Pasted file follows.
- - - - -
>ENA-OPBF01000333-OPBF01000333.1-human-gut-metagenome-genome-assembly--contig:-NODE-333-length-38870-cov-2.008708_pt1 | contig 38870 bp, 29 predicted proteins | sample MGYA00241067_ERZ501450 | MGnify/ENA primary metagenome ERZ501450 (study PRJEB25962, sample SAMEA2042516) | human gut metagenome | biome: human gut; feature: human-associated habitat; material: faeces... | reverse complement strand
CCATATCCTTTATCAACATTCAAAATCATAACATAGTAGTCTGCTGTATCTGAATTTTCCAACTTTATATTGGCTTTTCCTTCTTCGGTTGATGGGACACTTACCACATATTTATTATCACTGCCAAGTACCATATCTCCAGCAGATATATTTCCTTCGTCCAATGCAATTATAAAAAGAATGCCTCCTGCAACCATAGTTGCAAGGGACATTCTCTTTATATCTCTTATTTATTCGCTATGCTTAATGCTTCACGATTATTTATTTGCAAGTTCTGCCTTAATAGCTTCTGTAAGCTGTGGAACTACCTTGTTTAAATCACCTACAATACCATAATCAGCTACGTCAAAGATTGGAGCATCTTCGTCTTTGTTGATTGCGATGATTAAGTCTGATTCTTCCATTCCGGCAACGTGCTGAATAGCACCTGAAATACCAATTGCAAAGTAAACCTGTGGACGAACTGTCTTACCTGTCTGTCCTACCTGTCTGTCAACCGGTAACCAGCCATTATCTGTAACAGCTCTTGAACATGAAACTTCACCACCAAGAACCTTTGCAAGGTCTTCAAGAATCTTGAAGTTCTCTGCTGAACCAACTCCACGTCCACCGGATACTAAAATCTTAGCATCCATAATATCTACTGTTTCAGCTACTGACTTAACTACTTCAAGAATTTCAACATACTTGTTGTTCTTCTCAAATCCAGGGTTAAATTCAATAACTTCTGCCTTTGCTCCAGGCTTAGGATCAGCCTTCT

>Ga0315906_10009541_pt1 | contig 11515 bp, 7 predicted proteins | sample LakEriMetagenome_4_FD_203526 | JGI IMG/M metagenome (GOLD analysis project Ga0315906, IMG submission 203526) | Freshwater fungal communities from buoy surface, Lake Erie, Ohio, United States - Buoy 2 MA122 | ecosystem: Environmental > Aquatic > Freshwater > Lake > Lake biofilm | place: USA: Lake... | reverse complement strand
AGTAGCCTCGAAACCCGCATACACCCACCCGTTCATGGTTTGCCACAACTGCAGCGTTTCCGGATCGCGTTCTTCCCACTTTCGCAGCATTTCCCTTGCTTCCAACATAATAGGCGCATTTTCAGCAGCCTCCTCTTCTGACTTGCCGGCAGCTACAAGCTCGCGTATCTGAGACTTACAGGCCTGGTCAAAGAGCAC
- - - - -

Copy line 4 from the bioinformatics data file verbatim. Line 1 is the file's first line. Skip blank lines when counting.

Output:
AGTAGCCTCGAAACCCGCATACACCCACCCGTTCATGGTTTGCCACAACTGCAGCGTTTCCGGATCGCGTTCTTCCCACTTTCGCAGCATTTCCCTTGCTTCCAACATAATAGGCGCATTTTCAGCAGCCTCCTCTTCTGACTTGCCGGCAGCTACAAGCTCGCGTATCTGAGACTTACAGGCCTGGTCAAAGAGCAC